Quomodo fiet istud quoniam virum non cognosco – “How can this be, since I have no relations with a man?”
I’m not sure who pointed it out to me first – perhaps it was a meditation from Father Peyton’s Rosary Prayer Book? —the similarity of Mary’s question to that of Zachariah a few verses prior: “How shall I know this? For I am an old man, and my wife is advanced in years.” But unfortunately for the Levite the similarity does not extend to the angel’s response: why is it that Our Lady received a polite explanation while Zachariah was struck dumb for his skepticism?
The difference is the fine line between “How shall I know this?” and “How can this be?” Zachariah, upon receiving news of a coming child, demands some further proof – when of course a future pregnancy would have been proof enough of God’s word. God is not asking him to do anything other than continue serving him faithfully. But Zachariah wants assurance ahead of time, some absolute peace in certainty that things will all work out for the best, rather than have the patience to see his faith rewarded by the near-miraculous birth of a child to his old age.
But Mary doesn’t ask for assurance; she wants to know how. In what way, by what method will this child come? It occurs to me that this question only makes sense if you believe in her perpetual virginity. Imagine it: she is already betrothed to Joseph. If you were to make predictions about a future child to any woman about to get married, she might scoff and say something like “we’ll see”. But it’s unlikely that she would object on the grounds that she isn’t currently sexually active, because she’s surely about to be and children are, after all, usually part of the package. Mary’s question, then, is not doubting the angel’s words but asking for clarification: how is she to conceive this child? Is the angel instructing her to forgo her vow of virginity and instead live as Joseph’s wife? But no: Mary, like Zachariah, doesn’t need to do a thing – except say ‘yes’.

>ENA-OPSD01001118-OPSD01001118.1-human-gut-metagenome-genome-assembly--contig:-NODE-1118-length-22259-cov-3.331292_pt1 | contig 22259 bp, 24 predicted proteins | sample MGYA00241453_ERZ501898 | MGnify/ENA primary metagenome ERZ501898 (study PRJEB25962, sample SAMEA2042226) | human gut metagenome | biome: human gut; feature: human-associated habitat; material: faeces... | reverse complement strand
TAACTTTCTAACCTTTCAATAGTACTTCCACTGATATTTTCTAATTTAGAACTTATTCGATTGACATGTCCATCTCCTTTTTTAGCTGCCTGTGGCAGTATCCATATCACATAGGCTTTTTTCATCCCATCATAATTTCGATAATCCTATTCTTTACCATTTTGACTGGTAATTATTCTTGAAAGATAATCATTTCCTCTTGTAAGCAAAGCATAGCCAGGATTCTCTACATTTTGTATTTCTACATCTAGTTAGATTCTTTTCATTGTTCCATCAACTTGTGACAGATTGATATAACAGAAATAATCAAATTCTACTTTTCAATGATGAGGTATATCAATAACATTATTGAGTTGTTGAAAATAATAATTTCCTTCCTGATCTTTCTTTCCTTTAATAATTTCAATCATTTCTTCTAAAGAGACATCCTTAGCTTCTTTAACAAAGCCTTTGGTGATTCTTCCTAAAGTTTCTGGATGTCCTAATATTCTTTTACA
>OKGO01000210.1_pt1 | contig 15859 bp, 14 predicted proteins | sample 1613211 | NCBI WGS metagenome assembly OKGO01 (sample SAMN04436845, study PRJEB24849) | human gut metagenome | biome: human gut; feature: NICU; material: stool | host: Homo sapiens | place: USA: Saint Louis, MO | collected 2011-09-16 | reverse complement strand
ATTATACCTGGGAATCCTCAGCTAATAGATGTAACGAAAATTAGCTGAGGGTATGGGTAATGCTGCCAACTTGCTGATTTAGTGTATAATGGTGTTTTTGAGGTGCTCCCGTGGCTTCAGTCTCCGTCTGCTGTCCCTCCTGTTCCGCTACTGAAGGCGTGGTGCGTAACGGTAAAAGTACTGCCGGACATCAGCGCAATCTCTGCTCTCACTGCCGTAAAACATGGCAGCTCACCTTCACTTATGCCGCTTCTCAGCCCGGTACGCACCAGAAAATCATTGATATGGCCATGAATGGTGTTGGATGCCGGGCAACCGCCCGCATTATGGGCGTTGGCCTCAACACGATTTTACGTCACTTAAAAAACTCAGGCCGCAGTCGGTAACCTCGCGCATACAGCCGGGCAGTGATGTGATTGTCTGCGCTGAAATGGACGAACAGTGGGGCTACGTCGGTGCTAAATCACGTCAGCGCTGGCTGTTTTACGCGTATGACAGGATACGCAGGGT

Sometimes the Word of God arrives to knock you off your horse. But sometimes revelation reveals that the path you’re on IS the right one but that it leads somewhere very different from what you expected. Hearing Luke’s first chapter for the umpteenth time this Lenten solemnity I was struck by how that’s how all parenting goes, even for those of us parents not granted an angelic herald. We choose to say “yes” to life, but little initially changes in our lives because of it. We say yes but we rarely know what our “yes” will ultimately mean. It can mean the pain of pregnancy loss or the long dark night of infertility. Or it can mean the life-changing cataclysm that is a child, ANY child, exploding into our stable existence with their own unique self. The child that you are given is always a surprise. We don’t get the certainty Zachariah craves, ever; instead we must open our hears and watch our lives take a new course, trusting God at the end of it.
This year the feast of the Annunciation fells near the halfway point of Lent – i.e. the point at which I generally start to feel that I’ve failed. My best intentions for cheerful penance, fruitful prayer and generous almsgiving have largely fallen by the wayside and I’m just staggering toward Easter at this point. It’s nice to be reminded or how much God wrought from Mary’s simple fiat. If so much came from a word, surely, then, he can wrest something from my half-baked attempts? God can change the world at a word; so may he change each of us.